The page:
Nile Politics: South Sudan Plans Dam on Nile Tributary

Even before South Sudan’s independence, countries like Egypt became nervous about how the creation of the tenth Nile Basin state would affect the region’s delicate water politics. Would South Sudan side, as Sudan had (and still does), with Egypt and promote the status quo (which gives a large share of the Nile to Egypt)? Or would the new country join the upstream countries, led by Ethiopia, that are demanding a larger share of the Nile for themselves?

After independence, South Sudan struck a conciliatory tone toward both Egypt and Ethiopia, but two developments will definitely attract Egypt’s attention. First, South Sudan wants to formally join the Nile Basin Initiative, the organization that is attempting to resolve the disputes over the region’s water. This request will surprise no one and indeed it makes eminent sense, but it is a reminder to Egypt that South Sudan will soon have to develop a more detailed Nile policy, one that will inevitably tilt in one direction or another.

Second, South Sudan has announced plans to build a hydropower dam near the city of Wau. Wau sits on the Jur River, a tributary of the Bahr el Ghazal River which is itself a tributary of the White Nile. South Sudan’s dam is not intended, it seems to me, as an act of aggression, but the move will remind neighbors that this new country has pressing energy, infrastructure, and resource needs.

Egypt’s new government, judging by its outreach to Ethiopia, wants a solution to the Nile dispute. As the case of South Sudan shows, there are many moving parts in the equation, but it does seem that the status quo will have to change, and in fact may be changing already.

Egypt, Sudan, Ethiopia, and the Nile

Not to be overly dramatic, but sometimes I feel that water disputes are a harbinger of an apocalyptic, resource-conflict-filled future that awaits most of humanity. Hopefully we can avoid that future – but water disputes, like the one that has broken out concerning the Nile, are worth watching.

Blue Nile, Ethiopia

First, a little background. The Nile Basin Initiative, an organization at the center of the controversy I discuss below, was “formally launched in February 1999” to “provid[e] an institutional mechanism, a shared vision, and a set of agreed policy guidelines to provide a basinwide framework for cooperative action.” Its members are Burundi, the Democratic Republic of Congo, Egypt, Ethiopia, Rwanda, Sudan, Tanzania, and Uganda. Eritrea is not a member, though it is home to a small part of the Nile Basin. Wikipedia has a helpful article on “Hydropolitics in the Nile Basin,” which explains that the legacy of colonial-era water rights treaties as well as inequities in use have caused tensions between different countries in the region.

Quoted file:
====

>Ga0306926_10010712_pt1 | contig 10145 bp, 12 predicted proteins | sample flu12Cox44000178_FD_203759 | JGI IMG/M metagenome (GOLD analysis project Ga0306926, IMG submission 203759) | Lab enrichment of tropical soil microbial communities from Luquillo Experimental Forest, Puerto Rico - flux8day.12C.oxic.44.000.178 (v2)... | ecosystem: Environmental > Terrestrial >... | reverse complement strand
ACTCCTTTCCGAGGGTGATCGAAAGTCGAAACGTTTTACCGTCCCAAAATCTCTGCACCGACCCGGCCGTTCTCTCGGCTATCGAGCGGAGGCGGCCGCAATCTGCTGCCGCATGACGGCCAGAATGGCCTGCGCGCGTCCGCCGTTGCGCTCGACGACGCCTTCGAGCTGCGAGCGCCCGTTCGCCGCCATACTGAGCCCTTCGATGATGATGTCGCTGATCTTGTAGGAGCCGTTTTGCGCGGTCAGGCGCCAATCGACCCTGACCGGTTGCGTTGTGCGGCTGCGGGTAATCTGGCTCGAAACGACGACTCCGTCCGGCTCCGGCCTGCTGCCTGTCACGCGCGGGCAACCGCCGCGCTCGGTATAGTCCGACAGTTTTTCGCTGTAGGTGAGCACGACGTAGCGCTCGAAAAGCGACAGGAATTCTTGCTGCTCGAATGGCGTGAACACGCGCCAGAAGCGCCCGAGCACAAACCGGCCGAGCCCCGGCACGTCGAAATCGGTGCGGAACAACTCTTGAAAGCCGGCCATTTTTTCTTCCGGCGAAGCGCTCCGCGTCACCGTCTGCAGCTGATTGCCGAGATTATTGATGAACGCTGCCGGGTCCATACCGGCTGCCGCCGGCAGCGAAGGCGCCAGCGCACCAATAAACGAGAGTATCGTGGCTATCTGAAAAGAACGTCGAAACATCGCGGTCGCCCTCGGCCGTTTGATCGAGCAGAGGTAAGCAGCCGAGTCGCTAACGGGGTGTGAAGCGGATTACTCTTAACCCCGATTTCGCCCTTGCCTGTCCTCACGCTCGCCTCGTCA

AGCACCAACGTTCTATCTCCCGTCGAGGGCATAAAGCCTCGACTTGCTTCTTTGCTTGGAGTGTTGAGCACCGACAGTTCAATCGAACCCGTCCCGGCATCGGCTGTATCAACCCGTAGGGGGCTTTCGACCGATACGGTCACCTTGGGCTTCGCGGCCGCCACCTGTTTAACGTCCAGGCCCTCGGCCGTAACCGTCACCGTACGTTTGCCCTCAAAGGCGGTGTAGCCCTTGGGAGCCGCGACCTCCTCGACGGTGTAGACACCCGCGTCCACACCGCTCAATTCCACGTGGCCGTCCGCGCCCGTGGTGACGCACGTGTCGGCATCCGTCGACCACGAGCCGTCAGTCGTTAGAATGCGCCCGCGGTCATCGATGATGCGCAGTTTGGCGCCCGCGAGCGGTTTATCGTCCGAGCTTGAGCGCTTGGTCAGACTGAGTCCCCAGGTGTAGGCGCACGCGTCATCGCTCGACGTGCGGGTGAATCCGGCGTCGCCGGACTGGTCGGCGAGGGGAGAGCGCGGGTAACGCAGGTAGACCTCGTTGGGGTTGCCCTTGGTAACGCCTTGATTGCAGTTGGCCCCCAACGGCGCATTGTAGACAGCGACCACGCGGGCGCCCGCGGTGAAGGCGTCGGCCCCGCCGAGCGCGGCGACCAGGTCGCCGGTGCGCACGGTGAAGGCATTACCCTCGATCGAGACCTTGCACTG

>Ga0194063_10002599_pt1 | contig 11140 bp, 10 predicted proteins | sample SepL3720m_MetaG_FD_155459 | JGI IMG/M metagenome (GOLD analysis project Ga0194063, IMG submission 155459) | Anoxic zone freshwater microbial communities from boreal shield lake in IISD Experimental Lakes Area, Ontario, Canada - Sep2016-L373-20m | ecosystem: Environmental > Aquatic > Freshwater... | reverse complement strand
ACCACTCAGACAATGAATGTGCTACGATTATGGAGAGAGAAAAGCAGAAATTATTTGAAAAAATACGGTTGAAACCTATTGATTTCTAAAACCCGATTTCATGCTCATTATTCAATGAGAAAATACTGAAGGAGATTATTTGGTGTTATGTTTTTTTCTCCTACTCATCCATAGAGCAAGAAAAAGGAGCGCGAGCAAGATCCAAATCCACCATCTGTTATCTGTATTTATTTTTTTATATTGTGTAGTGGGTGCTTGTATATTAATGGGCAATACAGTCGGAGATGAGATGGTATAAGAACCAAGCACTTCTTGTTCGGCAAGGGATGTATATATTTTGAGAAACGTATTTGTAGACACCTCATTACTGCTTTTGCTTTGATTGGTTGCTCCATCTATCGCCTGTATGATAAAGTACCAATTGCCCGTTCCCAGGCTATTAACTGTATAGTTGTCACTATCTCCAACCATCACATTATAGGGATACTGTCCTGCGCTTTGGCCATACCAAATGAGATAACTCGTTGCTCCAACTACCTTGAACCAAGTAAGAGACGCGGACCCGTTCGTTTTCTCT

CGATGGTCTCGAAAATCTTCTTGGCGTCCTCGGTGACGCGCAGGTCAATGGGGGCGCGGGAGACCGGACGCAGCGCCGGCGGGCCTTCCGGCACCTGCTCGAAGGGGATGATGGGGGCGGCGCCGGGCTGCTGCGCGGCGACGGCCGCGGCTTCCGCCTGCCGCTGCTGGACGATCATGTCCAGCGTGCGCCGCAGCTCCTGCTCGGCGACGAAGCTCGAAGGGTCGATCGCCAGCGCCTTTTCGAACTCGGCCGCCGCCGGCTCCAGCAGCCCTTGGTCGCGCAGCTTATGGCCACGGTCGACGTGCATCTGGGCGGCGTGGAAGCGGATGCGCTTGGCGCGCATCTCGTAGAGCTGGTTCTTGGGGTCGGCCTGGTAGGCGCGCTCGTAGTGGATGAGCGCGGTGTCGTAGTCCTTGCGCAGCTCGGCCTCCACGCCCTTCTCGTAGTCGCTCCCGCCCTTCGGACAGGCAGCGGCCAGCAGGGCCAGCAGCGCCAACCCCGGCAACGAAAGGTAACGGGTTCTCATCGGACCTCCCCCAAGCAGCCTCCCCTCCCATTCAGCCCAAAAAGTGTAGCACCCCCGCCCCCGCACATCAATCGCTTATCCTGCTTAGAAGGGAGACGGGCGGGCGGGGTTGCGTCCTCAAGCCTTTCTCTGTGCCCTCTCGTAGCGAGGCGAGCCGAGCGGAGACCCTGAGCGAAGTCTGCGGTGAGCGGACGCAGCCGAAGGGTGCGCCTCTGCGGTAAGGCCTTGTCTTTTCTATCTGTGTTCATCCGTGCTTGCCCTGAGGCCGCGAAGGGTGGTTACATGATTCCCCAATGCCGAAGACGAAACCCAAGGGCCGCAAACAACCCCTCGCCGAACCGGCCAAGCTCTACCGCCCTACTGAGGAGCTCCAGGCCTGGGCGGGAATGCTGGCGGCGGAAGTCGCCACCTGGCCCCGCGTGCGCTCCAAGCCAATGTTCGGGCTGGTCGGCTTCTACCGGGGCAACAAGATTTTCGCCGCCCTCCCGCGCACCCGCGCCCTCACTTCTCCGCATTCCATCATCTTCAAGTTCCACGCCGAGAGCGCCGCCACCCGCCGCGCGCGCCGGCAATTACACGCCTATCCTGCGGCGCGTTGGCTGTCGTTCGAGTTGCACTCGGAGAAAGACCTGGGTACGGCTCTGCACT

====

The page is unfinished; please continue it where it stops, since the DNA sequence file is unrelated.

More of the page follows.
Since 1999, the Nile countries have been working on a treaty, and after long delays they met last week in Sharm el-Sheikh, Egypt to conclude it. But “Egypt has categorically refused to sign the agreement.” Cairo demands that it be able to “maintain its share of 55.5 billion cubic meters of water from the river — more than half of the Nile’s flow” and also to have “veto power over any new irrigation projects undertaken by the other nine riparian states.” So the talks broke down.

Now, with Ethiopia leading, the other nations are pushing back against Egypt and Sudan:

Ethiopian government spokesman Shimelis Kemal says Egypt is raising technical objections to avoid signing a new framework accord on reallocating shares of Nile River water.  He says seven of the nine member states of the Nile Basin Initiative are going to sign the deal next month, with or without Egypt and Sudan.


Ethiopian spokesman Shimelis says the accord leaves open a controversial provision on water security in hopes Egypt and Sudan could be persuaded to return to the bargaining table.


An Egyptian government spokesman was quoted this week as warning that any framework agreement signed without Egypt and Sudan would mean the death of the Nile Basin initiative.

The National quotes an Egyptian policymaker skeptical of the other countries’ power to decisively affect the situation:

Hani Raslan, the director of the Sudan and Nile basin studies programme at the semi-official Al Ahram Centre for Political and Strategic Studies in Cairo, said he does not expect any serious decisions on a co-operative agreement within the next 20 years.

“These countries are small and fragile, they have many crises, and they act with Egypt like maybe they think they are superpowers,” Mr Raslan said. “That is not real. Egypt must have the right to do anything to protect its people.”

Kenya’s Daily Nation makes the situation sound even more serious. The paper reports that “Egypt, [a] heavily armed powerful nation, previously threatened military action against water contributing nations if they slow the flow of water to Egypt.”

The conflict has drawn substantial coverage in the African press – from South Africa and Uganda, to name two – offering further evidence of the strong feelings around the issue in the region. Some East African voices are demanding action. The Daily Nation editorializes that “countries of the Nile Basin Initiative must call Egypt’s bluff.” When seven countries sign the agreement in Kampala, Uganda on May 14, they will be doing just that.

I think war is unlikely to break out now. But clearly the riverine nations are eager for a sustainable solution to the conflict. Let’s hope the countries of the Nile can reach an accommodation before that eagerness turns to desperation, on either side.